Irena Smith, a former Stanford admissions officer who now runs a private college-consulting practice in Palo Alto, recalled a student whose stand-out essay was about her summers working in fast-food. “Given the population of students I see, she probably shone like a diamond in the applicant pool at Harvard,” she told the Atlantic.
The student was accepted at many Ivy League schools—not because of the job, but because of the way she viewed the world and captured it in her writing. But the job helped her develop the perspective. “Kids think summers are part of the community service Olympics, that it’s about finding a high-profile, impressive activity, that’s not what colleges care about.”
Pros and Cons of service jobs
Answer to “boss”
Submit to authority
Deal with difficult people
Communicate with adults
Develop work ethic
Potentially unpleasant work environment
Limited control of schedule
Must have reliable transportation
Speaking on jobs in the service industry, Richard Weissbourd, a lecturer and researcher at Harvard’s Graduate School of Education says, “The lessons are huge, you see how hard people work, how rude and unthinking people can be to them. It’s a real lesson in how to treat people,” he added.
The first question to ask yourself in this catagory is, "How do I know if I have an entrepreneur?" My friend Jennifer Cook author of Homeschooling for College Credit offers these observations about young entrpreneurs...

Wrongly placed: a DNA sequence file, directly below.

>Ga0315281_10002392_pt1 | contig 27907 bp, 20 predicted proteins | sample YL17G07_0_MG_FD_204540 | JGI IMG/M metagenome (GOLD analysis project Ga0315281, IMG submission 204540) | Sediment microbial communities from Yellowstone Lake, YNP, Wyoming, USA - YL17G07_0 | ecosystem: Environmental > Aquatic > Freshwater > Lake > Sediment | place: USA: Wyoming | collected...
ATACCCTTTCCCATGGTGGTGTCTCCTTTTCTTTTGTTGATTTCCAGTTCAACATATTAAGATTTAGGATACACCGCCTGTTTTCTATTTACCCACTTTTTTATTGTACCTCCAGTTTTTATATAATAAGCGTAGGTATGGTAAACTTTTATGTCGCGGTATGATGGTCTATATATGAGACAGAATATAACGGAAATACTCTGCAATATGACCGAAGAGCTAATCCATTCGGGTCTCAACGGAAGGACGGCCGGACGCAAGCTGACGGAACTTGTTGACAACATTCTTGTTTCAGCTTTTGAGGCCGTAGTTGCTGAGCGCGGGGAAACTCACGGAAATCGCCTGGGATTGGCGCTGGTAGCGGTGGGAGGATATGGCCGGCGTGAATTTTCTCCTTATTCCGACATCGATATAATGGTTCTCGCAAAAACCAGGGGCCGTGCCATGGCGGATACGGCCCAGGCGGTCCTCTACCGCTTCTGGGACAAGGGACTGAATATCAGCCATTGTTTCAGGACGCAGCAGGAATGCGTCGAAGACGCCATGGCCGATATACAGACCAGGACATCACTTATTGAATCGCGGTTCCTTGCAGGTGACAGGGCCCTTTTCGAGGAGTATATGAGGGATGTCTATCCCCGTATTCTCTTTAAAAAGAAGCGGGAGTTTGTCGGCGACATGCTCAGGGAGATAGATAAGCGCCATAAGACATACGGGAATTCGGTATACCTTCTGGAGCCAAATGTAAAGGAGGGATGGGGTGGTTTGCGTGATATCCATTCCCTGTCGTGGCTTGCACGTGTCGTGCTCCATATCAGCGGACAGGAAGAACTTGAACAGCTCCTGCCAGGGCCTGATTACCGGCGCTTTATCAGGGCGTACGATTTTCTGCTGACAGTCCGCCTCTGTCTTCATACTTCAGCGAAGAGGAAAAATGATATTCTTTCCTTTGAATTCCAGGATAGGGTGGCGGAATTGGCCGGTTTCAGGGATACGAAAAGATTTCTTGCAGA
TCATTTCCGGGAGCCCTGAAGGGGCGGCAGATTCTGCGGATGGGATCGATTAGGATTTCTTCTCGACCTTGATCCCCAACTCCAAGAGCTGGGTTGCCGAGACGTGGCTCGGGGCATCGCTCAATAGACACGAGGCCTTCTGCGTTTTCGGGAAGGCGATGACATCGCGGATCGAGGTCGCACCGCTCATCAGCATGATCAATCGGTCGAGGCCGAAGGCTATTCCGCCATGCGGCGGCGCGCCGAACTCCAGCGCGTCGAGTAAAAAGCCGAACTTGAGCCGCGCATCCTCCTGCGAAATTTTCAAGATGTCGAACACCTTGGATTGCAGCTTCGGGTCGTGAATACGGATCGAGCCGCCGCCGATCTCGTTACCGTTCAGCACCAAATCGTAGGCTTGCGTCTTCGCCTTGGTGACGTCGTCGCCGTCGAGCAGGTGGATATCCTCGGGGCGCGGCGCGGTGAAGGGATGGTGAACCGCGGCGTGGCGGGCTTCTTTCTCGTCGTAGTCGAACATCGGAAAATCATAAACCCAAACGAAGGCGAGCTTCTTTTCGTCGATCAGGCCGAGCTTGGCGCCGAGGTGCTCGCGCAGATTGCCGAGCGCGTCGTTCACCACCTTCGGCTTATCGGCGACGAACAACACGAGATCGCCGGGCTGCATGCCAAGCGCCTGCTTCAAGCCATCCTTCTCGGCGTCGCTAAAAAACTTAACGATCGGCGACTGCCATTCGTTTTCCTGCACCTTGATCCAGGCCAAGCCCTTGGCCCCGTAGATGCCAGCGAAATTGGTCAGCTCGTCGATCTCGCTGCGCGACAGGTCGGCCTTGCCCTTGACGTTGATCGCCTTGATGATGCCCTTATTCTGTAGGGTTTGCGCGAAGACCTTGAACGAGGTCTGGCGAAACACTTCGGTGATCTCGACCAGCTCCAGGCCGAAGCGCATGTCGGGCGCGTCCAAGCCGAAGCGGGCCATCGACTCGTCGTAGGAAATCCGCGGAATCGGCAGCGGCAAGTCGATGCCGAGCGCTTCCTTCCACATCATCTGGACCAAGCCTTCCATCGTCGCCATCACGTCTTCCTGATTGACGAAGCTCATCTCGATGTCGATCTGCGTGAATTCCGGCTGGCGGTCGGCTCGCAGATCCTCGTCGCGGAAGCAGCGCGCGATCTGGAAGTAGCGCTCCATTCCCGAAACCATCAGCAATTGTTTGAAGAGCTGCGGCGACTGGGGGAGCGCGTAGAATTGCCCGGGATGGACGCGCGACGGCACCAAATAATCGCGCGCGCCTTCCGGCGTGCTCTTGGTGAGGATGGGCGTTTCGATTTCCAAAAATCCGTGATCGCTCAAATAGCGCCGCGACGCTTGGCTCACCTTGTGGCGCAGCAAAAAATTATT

Makes deals and trades from a young age with siblings or friends
Looks for ways to profit from deals and trades
Finds their own solution to problems so they can get what they want or need (movies, car, phone, sneakers, etc.)
Strategizes and sets goals to get the things they want
Has their own ideas for running a small business (walking dogs, mowing, babysitting)
Doesn't require pushing or encouragement to start a business or earn money
Follows through on their ideas for businesses or earning money
Pros and Cons of entrepreneurial jobs
Set your own hours
Learn to manage time
Communicate with customers
Earn more per hour
Shows initiative in college admissions
Possibility of failure (actually this could be a good thing)
Earnings depend on talent, organization and hard work
Success dependent on changing market
Open an Etsy shop
Camps for kids
Strategic internships involve exploring jobs in career field(s) of interest. This could be a one day job shadow or a full time summer experience. I believe it is crucial to get your student into the work environment that they have shown an interest in so that they can talk to real people doing that job and see what it is really like on a daily basis. This can quickly help eliminate some of their niave interest in certain fields and encourage their continued exploration in others.
Pros and Cons of Strategic Internships
Learn more about career field of interest (for better or worse)
Make connections in the field
Learn what it takes to succeed in that field
See if you like the work environment
Many internships are unpaid
Can’t do exactly what you want because you lack experience
If your dad gets you the job you don’t learn many of the most important skills
As you can see, there are pros and cons for each catagory of job. You need to ask yourself what type experience you teen most needs this summer before you hit the pavement looking for work. What type job will move then farther down the path of career readiness?
I have compiled a list (with the help of the great website "The Penny Hoarder") of 77 Summer Job Ideas for Teens. If you would like a copy you can access it here.